Spring 2014 Course Guide
HIST 101 The Shaping of the Contemporary World
· Please see schedule for instructors and sections.
· Fulfills college core requirement for history.
· Prerequisite for all other history courses.
This course aims to provide students with an introduction to the discipline and methodologies of history through the study of the relationship of the West to non-Western societies in the contemporary world. Attention is focused on understanding the unique events and trends of the 20th century and their political, social, economic, literary and artistic antecedents in the previous century. (CORE: DH).
HIST 110 History Outside the Classroom, Required Course
Instructor: Your advisor
All History and History Education majors who entered Siena under the 2008-2009 catalog must complete (pass) this course by the end of their senior year. It is a departmental requirement for graduation. The course is designed to give History and History Education majors an opportunity to experience history-related activities beyond the normal classroom. To complete this requirement, students must consult their advisor about an experience and complete the departmental forms. See the catalog for examples of what may qualify to fulfill the requirement. The course is graded P/F and carries 0 credits.
HIST 190 Level One Honors Seminar: The Contemporary World T 1:00-3:05
Instructor: Dr. Karen Ward Mahar
This is the honors level section of HIST101. Permission is required.
HIST 201 The West and the World I MWF 8:00-9:00 or 10:20-11:20
Instructor: Fr. Daniel Dwyer
*History Major Requirement
The purpose of this course is to analyze the Western Tradition as it evolved from the Greeks to the Italian Renaissance; to understand and appreciate non-Western civilizations and their encounters with the West; to examine the human condition over time, both the role of the powerful and the powerless.
HIST 202 The West and the World II MWF 10:20-11:20 or 11:30-12:30
Instructor: Dr. Karl Barbir
*History Major Requirement
This is the second of two courses dealing with world history offered at Siena College (I do not include here HIST101, The Shaping of the Contemporary World). It covers the period between the emergence of the modern world, starting in 1500 C.E. and the advent of the twentieth century. This is a broad survey that emphasizes certain themes: the increasing contacts among civilizations, “technology and the environment,” and “diversity and dominance.”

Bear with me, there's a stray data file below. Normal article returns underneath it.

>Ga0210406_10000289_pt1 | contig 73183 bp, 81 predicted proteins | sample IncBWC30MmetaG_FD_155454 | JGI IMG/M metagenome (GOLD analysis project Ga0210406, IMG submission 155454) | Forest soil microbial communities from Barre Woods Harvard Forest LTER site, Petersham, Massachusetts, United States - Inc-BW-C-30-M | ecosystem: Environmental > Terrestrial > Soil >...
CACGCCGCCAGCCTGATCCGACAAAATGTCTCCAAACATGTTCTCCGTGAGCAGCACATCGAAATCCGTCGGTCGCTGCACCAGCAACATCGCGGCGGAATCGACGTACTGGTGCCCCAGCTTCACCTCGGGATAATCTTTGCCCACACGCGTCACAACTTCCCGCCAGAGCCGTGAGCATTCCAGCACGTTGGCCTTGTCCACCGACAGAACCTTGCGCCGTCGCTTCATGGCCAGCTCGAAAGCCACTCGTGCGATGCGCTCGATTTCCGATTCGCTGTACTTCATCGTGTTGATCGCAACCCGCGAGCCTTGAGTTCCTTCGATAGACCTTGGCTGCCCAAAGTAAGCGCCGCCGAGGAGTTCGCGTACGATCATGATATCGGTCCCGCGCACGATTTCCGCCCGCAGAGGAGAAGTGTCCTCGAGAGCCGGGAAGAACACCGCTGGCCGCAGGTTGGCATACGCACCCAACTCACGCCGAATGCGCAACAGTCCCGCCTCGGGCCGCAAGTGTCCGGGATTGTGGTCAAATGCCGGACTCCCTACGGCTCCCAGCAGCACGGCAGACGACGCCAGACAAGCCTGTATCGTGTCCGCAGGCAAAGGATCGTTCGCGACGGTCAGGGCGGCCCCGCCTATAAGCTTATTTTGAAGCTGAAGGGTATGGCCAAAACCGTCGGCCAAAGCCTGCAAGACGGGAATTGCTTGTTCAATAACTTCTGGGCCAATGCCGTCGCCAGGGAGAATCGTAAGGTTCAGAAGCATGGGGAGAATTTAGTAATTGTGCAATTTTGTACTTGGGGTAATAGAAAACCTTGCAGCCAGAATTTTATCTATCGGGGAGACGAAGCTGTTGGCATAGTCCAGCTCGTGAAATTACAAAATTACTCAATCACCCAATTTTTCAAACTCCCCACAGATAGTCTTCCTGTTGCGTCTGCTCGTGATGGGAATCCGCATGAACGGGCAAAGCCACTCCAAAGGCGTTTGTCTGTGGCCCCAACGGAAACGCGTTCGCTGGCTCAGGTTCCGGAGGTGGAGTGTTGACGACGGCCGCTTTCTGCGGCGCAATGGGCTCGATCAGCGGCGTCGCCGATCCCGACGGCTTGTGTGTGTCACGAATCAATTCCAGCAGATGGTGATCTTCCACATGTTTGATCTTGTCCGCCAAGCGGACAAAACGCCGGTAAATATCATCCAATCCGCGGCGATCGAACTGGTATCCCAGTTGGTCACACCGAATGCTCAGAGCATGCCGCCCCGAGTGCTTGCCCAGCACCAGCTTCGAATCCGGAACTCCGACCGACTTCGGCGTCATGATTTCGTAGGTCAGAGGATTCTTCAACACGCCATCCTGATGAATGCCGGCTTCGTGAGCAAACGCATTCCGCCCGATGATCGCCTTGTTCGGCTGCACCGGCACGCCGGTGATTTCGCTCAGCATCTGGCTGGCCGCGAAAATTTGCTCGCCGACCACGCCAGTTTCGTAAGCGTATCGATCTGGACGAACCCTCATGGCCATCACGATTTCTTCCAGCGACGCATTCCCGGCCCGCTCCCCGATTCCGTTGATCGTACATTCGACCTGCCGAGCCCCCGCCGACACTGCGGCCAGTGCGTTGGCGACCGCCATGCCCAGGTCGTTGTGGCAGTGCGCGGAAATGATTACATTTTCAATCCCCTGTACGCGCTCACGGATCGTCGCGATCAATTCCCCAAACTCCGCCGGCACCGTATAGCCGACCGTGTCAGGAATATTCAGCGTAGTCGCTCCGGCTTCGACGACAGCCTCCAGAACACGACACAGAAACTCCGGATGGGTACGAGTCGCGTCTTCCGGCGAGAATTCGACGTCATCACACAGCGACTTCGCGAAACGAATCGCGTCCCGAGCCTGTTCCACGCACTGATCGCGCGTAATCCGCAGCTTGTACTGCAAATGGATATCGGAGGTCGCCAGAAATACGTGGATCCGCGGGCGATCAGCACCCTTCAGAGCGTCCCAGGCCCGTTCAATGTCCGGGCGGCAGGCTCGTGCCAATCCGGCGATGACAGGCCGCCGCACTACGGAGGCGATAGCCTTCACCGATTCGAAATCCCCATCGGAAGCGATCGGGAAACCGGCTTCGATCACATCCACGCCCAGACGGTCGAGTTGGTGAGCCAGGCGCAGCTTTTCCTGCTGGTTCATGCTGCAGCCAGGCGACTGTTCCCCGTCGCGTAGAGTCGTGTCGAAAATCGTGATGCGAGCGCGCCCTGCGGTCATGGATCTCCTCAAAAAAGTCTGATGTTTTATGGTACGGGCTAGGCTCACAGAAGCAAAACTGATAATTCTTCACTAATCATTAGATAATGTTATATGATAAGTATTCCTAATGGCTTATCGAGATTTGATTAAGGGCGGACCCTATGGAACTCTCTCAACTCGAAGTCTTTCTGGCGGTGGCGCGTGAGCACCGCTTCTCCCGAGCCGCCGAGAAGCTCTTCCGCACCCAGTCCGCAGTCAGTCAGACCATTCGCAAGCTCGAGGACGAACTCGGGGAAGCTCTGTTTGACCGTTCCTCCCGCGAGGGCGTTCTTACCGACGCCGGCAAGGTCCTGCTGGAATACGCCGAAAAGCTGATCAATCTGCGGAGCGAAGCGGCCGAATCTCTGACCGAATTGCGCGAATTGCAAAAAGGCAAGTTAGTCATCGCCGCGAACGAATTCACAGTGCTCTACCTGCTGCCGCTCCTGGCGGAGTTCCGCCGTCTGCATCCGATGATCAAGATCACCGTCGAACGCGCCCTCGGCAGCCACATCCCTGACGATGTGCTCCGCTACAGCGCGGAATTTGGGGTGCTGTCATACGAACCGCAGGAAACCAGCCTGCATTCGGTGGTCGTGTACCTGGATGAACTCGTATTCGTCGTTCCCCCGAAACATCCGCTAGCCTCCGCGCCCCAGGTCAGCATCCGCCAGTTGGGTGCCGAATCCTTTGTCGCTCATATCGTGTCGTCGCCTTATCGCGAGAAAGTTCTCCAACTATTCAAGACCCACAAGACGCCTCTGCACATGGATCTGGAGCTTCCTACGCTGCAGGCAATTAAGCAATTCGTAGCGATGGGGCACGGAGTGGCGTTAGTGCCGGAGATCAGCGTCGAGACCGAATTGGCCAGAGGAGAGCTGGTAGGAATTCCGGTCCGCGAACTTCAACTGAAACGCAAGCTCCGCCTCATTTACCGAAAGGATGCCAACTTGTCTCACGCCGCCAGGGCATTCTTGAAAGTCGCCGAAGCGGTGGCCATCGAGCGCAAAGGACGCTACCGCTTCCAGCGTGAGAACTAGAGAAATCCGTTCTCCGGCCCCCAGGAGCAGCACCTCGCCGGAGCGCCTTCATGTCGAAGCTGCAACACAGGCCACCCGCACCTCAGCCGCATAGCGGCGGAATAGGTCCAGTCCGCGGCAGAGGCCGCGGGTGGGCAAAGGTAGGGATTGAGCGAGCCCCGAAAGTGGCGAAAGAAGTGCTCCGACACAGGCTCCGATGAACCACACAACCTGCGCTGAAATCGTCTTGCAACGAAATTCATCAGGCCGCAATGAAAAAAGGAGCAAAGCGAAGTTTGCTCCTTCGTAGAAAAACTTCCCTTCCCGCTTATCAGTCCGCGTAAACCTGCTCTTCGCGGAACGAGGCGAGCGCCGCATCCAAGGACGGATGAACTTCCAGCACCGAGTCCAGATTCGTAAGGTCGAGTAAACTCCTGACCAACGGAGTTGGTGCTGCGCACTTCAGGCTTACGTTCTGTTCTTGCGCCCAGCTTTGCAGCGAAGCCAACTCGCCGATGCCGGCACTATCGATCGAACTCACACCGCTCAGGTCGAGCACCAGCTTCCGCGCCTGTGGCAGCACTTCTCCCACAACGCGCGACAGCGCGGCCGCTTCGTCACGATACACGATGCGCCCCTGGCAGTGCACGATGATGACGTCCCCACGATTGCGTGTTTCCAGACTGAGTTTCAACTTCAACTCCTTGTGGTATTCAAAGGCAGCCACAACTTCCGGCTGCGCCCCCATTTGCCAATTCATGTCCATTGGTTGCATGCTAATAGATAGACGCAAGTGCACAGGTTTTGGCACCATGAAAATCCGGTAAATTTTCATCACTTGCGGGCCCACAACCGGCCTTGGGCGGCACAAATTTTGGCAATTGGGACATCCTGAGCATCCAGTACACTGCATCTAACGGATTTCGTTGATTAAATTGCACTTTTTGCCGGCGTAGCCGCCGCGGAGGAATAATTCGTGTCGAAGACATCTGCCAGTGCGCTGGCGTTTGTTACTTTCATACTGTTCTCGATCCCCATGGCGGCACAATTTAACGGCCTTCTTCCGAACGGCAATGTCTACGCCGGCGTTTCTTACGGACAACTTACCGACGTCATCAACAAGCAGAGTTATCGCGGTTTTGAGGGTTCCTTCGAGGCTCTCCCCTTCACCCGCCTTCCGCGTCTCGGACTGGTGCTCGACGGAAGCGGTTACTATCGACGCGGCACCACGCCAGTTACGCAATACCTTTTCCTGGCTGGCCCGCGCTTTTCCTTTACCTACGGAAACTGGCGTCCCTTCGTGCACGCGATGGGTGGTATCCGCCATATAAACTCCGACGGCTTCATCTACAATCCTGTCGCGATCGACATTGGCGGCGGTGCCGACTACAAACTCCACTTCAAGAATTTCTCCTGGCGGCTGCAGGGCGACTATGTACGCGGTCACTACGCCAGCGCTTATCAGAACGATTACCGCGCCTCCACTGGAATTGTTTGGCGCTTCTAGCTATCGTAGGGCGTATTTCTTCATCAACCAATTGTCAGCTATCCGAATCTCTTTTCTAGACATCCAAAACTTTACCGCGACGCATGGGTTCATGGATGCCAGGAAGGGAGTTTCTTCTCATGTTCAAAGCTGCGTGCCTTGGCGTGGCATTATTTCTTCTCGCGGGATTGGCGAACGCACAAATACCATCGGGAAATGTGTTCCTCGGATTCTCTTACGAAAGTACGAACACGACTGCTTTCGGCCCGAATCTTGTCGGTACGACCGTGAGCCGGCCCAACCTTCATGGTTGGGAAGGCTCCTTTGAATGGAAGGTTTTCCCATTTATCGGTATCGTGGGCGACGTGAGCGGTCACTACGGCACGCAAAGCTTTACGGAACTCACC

(1) to introduce the student to the broad patterns in the emergence of human societies and of an increasingly integrated world;
(2) to allow students to appreciate the importance of technology and the environment in human history;
(3) to appreciate the diversity of human societies and the tragic effects of their efforts to dominate one another
(4) to engage in the skills of analysis, synthesis, and comparison in historical studies
HIST 203 American History I MWF 1:30-2:30 or MW 3:50-5:15
Instructor: Dr. Jenn Dorsey or Dr. Bruce Eelman
*History Major and History Education Major Requirement
This course explores American history from early European settlement through the end of the Civil War in 1865. Some of the key topics for this course include: the reasons for and the nature of settlement in the various colonies; the collision of English and Native American cultures; the origins and development of African slavery in North America; the development of distinctly American political, social, and economic institutions; the ideology of American Independence; the creation of a new political order; economic and geographic expansion; growing sectional division; and the causes of the Civil War. These topics will be explored from political, economic, and social perspectives. Tentative requirements will include substantial reading from a survey text, a document reader, and one or two monographs, a mid-term examination, a final examination, class participation, a class debate, and two short papers.
HIST 204 American History II TR 11:10-12:35 or 2:35-4:00
Instructor: Dr. Mara Drogan
*History Major and History Education Major Requirement